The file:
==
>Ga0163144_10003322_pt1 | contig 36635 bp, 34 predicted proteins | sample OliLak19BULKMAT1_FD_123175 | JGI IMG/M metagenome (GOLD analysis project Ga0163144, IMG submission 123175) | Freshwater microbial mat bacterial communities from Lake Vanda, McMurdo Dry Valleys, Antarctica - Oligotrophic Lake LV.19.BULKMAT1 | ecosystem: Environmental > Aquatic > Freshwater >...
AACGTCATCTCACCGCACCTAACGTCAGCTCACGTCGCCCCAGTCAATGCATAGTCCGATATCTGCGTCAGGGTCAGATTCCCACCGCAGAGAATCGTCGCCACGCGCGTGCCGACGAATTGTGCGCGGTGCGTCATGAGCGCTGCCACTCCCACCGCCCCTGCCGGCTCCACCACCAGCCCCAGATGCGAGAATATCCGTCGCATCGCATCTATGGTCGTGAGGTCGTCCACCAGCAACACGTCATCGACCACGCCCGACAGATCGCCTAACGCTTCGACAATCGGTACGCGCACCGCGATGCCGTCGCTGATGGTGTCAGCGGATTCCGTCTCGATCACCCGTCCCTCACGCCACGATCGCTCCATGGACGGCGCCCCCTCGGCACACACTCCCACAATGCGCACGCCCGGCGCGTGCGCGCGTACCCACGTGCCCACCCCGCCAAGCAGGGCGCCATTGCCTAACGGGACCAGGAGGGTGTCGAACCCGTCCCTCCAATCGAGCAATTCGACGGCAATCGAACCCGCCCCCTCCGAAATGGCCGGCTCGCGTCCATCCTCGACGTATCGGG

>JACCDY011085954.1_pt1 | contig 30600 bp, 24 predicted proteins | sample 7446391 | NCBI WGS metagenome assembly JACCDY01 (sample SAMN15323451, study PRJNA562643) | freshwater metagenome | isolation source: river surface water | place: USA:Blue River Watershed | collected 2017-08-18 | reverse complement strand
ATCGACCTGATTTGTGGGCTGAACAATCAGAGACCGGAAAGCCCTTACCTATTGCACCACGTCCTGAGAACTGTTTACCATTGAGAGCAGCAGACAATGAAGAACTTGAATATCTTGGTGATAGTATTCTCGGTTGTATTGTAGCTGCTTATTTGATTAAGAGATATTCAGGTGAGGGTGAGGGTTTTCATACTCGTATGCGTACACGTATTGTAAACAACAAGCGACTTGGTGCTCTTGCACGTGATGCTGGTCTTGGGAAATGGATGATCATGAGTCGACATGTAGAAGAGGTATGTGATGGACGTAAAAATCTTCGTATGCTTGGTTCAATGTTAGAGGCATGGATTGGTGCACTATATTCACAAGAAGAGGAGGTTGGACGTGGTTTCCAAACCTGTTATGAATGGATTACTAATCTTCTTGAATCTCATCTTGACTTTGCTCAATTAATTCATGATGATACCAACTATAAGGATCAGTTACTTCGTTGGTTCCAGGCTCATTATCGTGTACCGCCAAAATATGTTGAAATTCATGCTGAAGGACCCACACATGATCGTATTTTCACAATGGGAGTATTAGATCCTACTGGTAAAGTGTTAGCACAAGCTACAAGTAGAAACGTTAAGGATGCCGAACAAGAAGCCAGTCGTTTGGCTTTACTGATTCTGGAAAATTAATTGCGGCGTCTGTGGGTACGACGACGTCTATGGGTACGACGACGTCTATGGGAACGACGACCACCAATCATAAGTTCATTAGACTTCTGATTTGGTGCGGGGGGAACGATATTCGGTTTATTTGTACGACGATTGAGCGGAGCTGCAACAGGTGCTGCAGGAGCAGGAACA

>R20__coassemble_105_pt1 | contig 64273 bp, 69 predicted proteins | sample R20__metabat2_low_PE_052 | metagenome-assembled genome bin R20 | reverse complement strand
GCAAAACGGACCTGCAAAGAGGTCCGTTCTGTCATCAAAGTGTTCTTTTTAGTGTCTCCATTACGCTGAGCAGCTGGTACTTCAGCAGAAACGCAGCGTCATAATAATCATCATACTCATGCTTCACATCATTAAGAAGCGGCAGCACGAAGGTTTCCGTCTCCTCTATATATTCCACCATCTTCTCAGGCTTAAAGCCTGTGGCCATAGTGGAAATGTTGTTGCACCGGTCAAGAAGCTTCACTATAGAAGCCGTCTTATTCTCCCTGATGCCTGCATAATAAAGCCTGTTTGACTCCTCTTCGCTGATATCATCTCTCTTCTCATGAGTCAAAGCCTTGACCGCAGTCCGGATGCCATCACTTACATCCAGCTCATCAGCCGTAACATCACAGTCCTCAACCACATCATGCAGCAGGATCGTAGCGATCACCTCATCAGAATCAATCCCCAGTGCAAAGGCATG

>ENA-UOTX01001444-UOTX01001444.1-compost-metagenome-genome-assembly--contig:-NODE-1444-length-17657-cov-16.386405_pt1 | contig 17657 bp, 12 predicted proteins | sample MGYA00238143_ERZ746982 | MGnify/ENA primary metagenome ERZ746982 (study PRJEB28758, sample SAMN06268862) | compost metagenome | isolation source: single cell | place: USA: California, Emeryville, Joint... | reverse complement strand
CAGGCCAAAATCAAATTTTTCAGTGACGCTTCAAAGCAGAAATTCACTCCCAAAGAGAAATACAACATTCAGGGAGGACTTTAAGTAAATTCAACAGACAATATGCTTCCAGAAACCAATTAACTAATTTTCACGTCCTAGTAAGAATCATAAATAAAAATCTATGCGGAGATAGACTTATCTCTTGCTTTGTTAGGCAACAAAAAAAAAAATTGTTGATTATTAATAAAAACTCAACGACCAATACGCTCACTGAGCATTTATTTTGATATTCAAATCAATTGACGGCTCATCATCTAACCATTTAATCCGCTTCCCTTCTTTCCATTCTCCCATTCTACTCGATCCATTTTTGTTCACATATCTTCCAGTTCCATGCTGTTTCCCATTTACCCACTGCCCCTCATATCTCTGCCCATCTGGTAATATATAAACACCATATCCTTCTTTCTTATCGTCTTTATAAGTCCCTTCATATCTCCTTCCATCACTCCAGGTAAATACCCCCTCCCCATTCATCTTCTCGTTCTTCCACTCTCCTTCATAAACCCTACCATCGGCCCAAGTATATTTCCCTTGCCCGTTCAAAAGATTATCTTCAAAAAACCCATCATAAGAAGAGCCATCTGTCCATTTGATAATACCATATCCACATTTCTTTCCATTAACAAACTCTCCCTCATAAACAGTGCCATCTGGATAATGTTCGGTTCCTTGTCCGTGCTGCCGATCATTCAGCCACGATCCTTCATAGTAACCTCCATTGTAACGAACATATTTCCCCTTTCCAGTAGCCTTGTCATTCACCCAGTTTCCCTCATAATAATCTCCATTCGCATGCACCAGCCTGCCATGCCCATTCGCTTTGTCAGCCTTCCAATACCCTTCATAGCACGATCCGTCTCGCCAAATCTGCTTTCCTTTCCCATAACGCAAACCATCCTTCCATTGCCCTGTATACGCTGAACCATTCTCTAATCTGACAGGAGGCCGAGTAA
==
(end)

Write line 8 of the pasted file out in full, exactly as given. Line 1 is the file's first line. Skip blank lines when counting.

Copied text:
CAGGCCAAAATCAAATTTTTCAGTGACGCTTCAAAGCAGAAATTCACTCCCAAAGAGAAATACAACATTCAGGGAGGACTTTAAGTAAATTCAACAGACAATATGCTTCCAGAAACCAATTAACTAATTTTCACGTCCTAGTAAGAATCATAAATAAAAATCTATGCGGAGATAGACTTATCTCTTGCTTTGTTAGGCAACAAAAAAAAAAATTGTTGATTATTAATAAAAACTCAACGACCAATACGCTCACTGAGCATTTATTTTGATATTCAAATCAATTGACGGCTCATCATCTAACCATTTAATCCGCTTCCCTTCTTTCCATTCTCCCATTCTACTCGATCCATTTTTGTTCACATATCTTCCAGTTCCATGCTGTTTCCCATTTACCCACTGCCCCTCATATCTCTGCCCATCTGGTAATATATAAACACCATATCCTTCTTTCTTATCGTCTTTATAAGTCCCTTCATATCTCCTTCCATCACTCCAGGTAAATACCCCCTCCCCATTCATCTTCTCGTTCTTCCACTCTCCTTCATAAACCCTACCATCGGCCCAAGTATATTTCCCTTGCCCGTTCAAAAGATTATCTTCAAAAAACCCATCATAAGAAGAGCCATCTGTCCATTTGATAATACCATATCCACATTTCTTTCCATTAACAAACTCTCCCTCATAAACAGTGCCATCTGGATAATGTTCGGTTCCTTGTCCGTGCTGCCGATCATTCAGCCACGATCCTTCATAGTAACCTCCATTGTAACGAACATATTTCCCCTTTCCAGTAGCCTTGTCATTCACCCAGTTTCCCTCATAATAATCTCCATTCGCATGCACCAGCCTGCCATGCCCATTCGCTTTGTCAGCCTTCCAATACCCTTCATAGCACGATCCGTCTCGCCAAATCTGCTTTCCTTTCCCATAACGCAAACCATCCTTCCATTGCCCTGTATACGCTGAACCATTCTCTAATCTGACAGGAGGCCGAGTAA